Please note that the model associated with Equations (5a) and (5b) where derived from (3a) and (3b), under the assumption of positive concentrations, by changing the variables into logarithms. The advantage, besides the numerical stability of the new formulation it grants intrinsic positive species concentrations. This is for (3a) and (3b) in general not given, since there usually exist negative roots to (3a) and (3b), see [25]. Please note that the species distributions and the inclusion of complexes guarantee the positivity of the complex formation constants. This avoids the necessity to use more complicated and more costintensive numerical methods, such as described in this paper, such as augmented Lagrangian algorithms, see [26,27].  5.
The model formulation used in this paper (5a) and (5b) differs not only in the introduction of logarithms into the problem formulation, but it also differs from the model formulations used in the works of Alderighi et al., Gans et al. and Martell [11,12,20], by considering the complexes as well. This is commonly omitted by inserting (3b) into (3a).
3.2. A Model of Titration Curves with Vertices in Thermodynamic Equilibrium
The aim of this section is the modeling of the potentiometric titration curves as they are obtained from the experimental setup described in
Section 2. First, assume that ligands
${L}_{1}$, …,
${L}_{\#L}$, metals
${M}_{1}$, …,
${M}_{\#M}$, hydroxide ions
${\mathrm{OH}}^{}$, and protons
${\mathrm{H}}^{+}$ are given in the original electrolyte. Additionally, suppose that
$R\in \mathbb{N}$ reactions in the form of (
1) take place.
As described in the experimental setup described in
Section 2, a starting volume
$0<{V}_{0}$ of electrolyte is assumed to be given, with given total masses
${m}_{{L}_{j,0}}$, in mol of the ligand
${L}_{j}$, for
$1\le j\le \#L$, total masses
${m}_{{M}_{k,0}}$ of the metal
${M}_{k}$, for
$1\le k\le \#M$, and the total mass of hydroxide ions
${m}_{O{H}_{0}}$ in mol of
${\mathrm{OH}}^{}$ as well as the total masses of the protons
${\mathrm{H}}^{+}$${m}_{{H}_{0}}$ in the electrolyte.
Furthermore, suppose that
$Z\in \mathbb{N}$ additions of a solution, with molar concentration
${c}_{add,{\mathrm{OH}}^{}}$ in
$\frac{\mathrm{mol}}{\mathrm{l}}$ of
${\mathrm{OH}}^{}$ concentration, and suppose that no additional species other than
${\mathrm{H}}^{+}$,
${\mathrm{OH}}^{}$ and
${H}_{2}O$ are interacting with the assumed system of reactions (
1). Additionally, suppose that the solution is added in the following volume steps:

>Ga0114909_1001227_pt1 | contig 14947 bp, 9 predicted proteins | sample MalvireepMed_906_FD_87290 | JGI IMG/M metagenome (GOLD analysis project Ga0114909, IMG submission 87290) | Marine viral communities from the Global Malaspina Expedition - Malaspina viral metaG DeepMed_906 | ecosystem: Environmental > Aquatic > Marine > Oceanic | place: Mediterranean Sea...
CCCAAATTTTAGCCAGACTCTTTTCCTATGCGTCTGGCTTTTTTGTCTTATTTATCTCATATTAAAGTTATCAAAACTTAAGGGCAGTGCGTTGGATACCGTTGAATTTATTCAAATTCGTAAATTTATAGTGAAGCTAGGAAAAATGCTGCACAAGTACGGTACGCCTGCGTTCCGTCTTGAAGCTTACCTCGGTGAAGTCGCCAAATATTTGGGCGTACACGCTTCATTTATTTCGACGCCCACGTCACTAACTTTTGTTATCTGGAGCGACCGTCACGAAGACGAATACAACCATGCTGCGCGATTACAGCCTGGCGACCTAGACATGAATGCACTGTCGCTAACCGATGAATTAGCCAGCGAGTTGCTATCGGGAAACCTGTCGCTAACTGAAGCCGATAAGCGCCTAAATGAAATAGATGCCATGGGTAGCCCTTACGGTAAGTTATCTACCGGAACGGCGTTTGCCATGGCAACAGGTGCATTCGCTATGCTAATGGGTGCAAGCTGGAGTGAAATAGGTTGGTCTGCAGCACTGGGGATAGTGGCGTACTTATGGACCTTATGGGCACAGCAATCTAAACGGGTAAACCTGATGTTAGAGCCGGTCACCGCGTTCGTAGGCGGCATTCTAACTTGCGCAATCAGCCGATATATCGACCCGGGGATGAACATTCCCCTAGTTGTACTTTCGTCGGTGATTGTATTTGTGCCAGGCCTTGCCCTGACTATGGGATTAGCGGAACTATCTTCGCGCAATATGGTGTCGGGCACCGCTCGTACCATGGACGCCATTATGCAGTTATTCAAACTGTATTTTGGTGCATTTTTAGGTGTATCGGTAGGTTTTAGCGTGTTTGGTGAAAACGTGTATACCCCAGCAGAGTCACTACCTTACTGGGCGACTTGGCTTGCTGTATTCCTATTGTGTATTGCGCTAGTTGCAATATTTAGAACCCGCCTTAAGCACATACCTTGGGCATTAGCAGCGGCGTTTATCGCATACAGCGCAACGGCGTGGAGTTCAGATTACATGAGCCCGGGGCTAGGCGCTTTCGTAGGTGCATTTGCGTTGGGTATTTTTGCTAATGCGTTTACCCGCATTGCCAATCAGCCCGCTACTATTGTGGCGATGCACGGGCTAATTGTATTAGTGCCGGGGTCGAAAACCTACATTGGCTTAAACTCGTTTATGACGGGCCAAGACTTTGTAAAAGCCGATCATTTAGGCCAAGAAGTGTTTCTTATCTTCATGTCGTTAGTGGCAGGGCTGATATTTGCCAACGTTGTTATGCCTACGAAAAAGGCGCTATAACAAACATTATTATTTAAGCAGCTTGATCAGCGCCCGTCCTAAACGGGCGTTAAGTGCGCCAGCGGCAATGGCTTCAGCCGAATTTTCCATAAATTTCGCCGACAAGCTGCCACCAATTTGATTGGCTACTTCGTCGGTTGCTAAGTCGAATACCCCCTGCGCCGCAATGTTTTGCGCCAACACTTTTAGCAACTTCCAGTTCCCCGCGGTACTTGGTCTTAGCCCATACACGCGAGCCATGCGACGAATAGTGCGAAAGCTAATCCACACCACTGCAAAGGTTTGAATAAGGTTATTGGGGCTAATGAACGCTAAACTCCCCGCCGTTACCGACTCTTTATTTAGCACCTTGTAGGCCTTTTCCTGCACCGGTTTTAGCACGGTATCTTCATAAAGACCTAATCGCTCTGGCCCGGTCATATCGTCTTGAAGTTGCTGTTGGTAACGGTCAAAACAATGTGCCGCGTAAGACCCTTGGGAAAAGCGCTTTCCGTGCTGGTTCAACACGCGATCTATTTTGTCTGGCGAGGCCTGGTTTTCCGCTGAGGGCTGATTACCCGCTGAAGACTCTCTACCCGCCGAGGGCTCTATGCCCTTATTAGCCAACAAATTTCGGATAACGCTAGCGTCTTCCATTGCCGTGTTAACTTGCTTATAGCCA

$0={v}_{0}\le {v}_{1}\le \cdots \le {v}_{Z}\in {\mathbb{R}}_{\ge 0}$.
Due to the experimental setup, it can be assumed that in each chosen measurement, a state close to the thermodynamic equilibrium is reached. Due to the assumptions above, one can describe the concentrations in each measured state through the model given by Equations (
5a) and (
5b). To describe the respective models, it is left to describe the total masses
${m}_{{M}_{k,z}}$,
${m}_{{L}_{j,z}}$,
${m}_{{\mathrm{H}}_{z}^{+}}$, and
${m}_{{\mathrm{OH}}_{z}^{}}$ in each added volume
${v}_{z}$ for
$1\le z\le Z$ of the solution above.
Due to the assumptions about the added solution described above, one finds that the masses
${m}_{{M}_{k,z}}$ and
${m}_{{L}_{j,z}}$ do not change over the titration, i.e., for all
$1\le z\le Z$, for all
$1\le k\le \#M$, and all
$1\le j\le \#L$, i.e., one obtains
Furthermore, under the usage of
${\mathrm{l}}_{z}={log}_{10}\left({z}_{add,{\mathrm{OH}}^{}}\right)$, and for
where
${\beta}_{{\mathrm{H}}_{2}\mathrm{O}}$ is the complex formation constant of water, the exact value for 25 °C is given in Equation (
19), where
$dP$ is the deprotonation constant and
where
${c}_{{\mathrm{OH}}^{},add}$ denotes the concentration of the hydroxide ions of the added solution and
${c}_{{\mathrm{H}}^{+},add}$ the concentration of the protons. Then, the total masses
${m}_{O{H}_{z}}$ and
${m}_{{H}_{z}}$ of the electrolyte after the
zth addition of the given solution are described by
Combining the model with the RHS (
6a)–(
6f), one obtains for each measurement point
$1\le z\le Z$ a model for the thermodynamic equilibrium. This yields a complete model for the titration curve, under the assumption that the stability constants
$0<{\beta}_{\kappa}$ are given for each reaction
$1\le \kappa \le R$.
This setup yields a set of
Z systems of
$\#L+\#M+2+R$ nonlinear equations which directly describe the molar masses of the species as variables for the RHS as input data, which must be solved to obtain the molar masses at each step, i.e., one has to solve a system of nonlinear equations in the following form:
where
${F}_{z}:{\mathbb{R}}^{\#M+\#L+2+R}\to {\mathbb{R}}^{\#M+\#L+2+R}$ is, for all
$1\le z\le Z$, the function given by the nonlinear model (
5a) and (
5b), with variables as denoted by (
4c) and (
4d) and RHS given by (
6a)–(
6f) for fixed stability constants
The Equation (
7) can be used to fit the titration curve regarding the variables
${b}_{1}$, …,